Explaining the Why Behind Data Quality Dimensions

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Data quality is measured across dimensions, but why? Data quality metrics exist to support the business. The value of a data quality program resides in the ability to take action to improve data to make it more correct and therefore more valuable. The shorter the amount of time between the discovery of the data quality issue and the resolution, the better. Asking very targeted questions — in the form of data quality rules, that fall within one data quality dimension — shortens the response time of the rule and, therefore, shortens the time to resolution.

Danette McGilvray defines data quality dimensions as “characteristics, aspects, or features of data” in her well-known book “Executing Data Quality Projects: Ten Steps to Quality Data and Trusted Information.” Utilizing one and only one dimension enforces the granularity of the data quality rule, which results in a quick response time. Let’s walk through a true-to-life example to understand.

Can you recall the last time you went shopping for new clothes? You find yourself in a fitting room and then hear the inevitable knock on the door followed by a “How are you doing in there? Can I get you anything?” Let’s walk through a couple of scenarios that may follow.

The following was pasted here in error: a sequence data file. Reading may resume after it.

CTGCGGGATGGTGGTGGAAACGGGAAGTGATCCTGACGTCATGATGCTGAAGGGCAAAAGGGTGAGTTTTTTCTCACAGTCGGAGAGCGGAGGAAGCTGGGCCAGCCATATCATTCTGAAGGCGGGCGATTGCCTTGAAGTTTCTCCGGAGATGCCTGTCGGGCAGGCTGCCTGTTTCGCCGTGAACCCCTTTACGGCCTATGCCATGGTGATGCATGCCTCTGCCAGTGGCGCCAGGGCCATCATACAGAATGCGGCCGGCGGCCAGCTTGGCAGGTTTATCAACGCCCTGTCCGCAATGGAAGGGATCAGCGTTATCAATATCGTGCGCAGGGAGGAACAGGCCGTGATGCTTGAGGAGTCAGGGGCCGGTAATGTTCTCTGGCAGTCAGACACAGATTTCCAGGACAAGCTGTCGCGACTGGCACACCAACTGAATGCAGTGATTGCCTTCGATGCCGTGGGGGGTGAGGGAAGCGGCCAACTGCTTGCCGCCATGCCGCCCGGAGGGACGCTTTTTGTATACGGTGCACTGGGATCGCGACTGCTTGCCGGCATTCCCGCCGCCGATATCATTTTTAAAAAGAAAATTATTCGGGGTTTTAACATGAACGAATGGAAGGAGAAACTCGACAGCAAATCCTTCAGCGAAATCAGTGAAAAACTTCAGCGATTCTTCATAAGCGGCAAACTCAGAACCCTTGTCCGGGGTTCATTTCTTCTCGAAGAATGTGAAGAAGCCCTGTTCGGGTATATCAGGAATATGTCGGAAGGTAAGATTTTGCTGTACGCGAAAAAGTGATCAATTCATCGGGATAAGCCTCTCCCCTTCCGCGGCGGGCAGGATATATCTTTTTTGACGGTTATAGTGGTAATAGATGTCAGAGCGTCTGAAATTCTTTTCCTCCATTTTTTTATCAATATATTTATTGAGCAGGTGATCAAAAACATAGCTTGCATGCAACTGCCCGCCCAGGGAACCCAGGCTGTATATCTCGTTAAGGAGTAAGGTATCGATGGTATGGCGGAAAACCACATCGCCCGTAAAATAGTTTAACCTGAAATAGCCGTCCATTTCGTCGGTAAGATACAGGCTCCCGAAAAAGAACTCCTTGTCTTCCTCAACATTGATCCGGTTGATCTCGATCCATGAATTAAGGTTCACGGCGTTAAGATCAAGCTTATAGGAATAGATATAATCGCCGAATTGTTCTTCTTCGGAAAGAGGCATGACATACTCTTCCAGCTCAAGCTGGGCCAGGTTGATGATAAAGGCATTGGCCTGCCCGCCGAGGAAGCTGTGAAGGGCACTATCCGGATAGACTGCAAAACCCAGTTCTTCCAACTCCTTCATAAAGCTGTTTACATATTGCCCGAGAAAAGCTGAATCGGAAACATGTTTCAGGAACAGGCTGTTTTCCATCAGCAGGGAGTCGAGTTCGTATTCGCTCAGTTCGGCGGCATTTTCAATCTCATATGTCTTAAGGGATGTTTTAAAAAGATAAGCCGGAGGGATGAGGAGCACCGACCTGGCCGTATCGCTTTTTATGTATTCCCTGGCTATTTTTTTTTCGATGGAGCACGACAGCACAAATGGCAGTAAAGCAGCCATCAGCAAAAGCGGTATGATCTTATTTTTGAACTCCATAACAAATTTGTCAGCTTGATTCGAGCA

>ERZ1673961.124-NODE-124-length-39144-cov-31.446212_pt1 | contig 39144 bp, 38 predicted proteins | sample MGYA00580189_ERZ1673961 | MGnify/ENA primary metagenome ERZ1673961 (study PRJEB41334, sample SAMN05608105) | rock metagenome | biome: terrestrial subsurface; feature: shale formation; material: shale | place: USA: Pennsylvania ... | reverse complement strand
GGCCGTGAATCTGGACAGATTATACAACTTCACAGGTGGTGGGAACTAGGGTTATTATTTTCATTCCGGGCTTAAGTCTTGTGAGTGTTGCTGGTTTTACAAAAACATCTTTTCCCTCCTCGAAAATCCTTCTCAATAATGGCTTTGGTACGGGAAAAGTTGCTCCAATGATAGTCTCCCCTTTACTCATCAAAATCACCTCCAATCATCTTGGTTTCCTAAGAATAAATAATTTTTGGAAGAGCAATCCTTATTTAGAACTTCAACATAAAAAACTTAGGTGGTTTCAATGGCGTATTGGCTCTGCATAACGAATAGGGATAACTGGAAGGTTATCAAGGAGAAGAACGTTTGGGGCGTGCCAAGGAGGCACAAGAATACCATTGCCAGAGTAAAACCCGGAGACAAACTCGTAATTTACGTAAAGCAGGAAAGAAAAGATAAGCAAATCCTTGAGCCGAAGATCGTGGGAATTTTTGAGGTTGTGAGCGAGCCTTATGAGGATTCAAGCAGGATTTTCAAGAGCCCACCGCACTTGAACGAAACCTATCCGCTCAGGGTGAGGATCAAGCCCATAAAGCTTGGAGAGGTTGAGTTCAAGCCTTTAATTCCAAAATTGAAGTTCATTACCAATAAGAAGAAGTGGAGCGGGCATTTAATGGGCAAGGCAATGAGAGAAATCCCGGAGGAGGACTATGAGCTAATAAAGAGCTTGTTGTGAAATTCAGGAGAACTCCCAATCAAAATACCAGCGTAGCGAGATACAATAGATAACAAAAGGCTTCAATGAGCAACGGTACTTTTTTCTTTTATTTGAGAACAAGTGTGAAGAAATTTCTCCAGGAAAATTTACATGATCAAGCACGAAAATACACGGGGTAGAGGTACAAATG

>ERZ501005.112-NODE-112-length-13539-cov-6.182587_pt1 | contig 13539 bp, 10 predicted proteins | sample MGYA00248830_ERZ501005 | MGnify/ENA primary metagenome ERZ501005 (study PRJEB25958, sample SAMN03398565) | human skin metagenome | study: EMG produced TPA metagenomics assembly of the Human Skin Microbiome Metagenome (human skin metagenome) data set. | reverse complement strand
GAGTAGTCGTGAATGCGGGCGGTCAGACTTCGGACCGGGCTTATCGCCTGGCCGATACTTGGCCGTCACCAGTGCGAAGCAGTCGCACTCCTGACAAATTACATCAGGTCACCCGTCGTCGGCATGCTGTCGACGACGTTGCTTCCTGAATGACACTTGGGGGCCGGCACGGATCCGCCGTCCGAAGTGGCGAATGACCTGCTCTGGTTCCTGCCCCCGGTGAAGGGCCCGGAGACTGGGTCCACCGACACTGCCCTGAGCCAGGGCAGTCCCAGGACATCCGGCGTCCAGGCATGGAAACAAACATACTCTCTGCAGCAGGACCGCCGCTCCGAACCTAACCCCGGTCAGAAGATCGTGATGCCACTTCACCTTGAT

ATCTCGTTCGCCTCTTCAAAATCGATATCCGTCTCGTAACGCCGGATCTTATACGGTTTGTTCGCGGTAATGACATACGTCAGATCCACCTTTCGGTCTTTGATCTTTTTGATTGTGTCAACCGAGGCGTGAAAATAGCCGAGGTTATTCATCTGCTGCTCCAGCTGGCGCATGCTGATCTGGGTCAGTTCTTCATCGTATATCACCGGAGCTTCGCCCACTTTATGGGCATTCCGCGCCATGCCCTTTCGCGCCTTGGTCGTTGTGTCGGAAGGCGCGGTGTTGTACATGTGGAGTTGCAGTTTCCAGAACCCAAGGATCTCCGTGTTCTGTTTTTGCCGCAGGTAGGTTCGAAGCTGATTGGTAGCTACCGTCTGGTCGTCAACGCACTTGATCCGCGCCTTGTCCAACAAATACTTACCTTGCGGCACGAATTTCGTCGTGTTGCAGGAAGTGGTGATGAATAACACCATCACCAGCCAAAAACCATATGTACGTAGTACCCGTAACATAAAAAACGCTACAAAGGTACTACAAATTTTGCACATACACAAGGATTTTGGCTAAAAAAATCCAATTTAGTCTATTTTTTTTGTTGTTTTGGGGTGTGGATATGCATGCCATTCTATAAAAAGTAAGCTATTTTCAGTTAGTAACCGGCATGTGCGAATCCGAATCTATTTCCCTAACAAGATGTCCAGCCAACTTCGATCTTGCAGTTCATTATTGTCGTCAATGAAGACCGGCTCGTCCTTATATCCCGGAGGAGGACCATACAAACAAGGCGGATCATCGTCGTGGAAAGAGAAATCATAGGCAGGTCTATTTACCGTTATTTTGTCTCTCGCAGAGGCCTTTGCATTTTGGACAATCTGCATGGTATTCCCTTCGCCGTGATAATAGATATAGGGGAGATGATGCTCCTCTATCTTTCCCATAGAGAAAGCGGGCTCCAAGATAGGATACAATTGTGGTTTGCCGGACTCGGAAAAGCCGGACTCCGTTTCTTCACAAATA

Most ideally, I give a quick “I’m doing just fine, thanks!” I am checking myself out in the mirror in a fabulous new shirt. In these instances, the item meets my standards and I am satisfied. Such is the case with data quality rules. Often, we focus on poor data quality (because this is our opportunity area to support the business) but, in truth, a lot of us have some great data that the business is already using as a valuable asset. Win!

The next most ideal return I would shout back to a salesperson is something like, “Do you have this same shirt in a smaller size?” or “I like the fit of this shirt, but this color doesn’t work for me. Do you have the same shirt in green?” In those situations, the very targeted feedback clarifies exactly which characteristic of the shirt is not meeting standards, which then provides an opportunity for an immediate response. In this instance, the resolution is also possible and quick, resulting in a more fitting product (no pun intended).

In this scenario, the “How are you doing in there?” is incredibly open-ended. I could have said anything in response. A fully-fledged data governance framework would have instead started with a clear critical data element (CDE) definition to ensure we measure the right piece of clothing, followed by a series of standards like “shirt must be green” and “shirt must be size small.”  From there, very targeted data quality rules are easy to establish. Is the shirt green? Is the shirt size small? The measurement of the rules would give a clear indication if the standards are met, with no additional feedback required.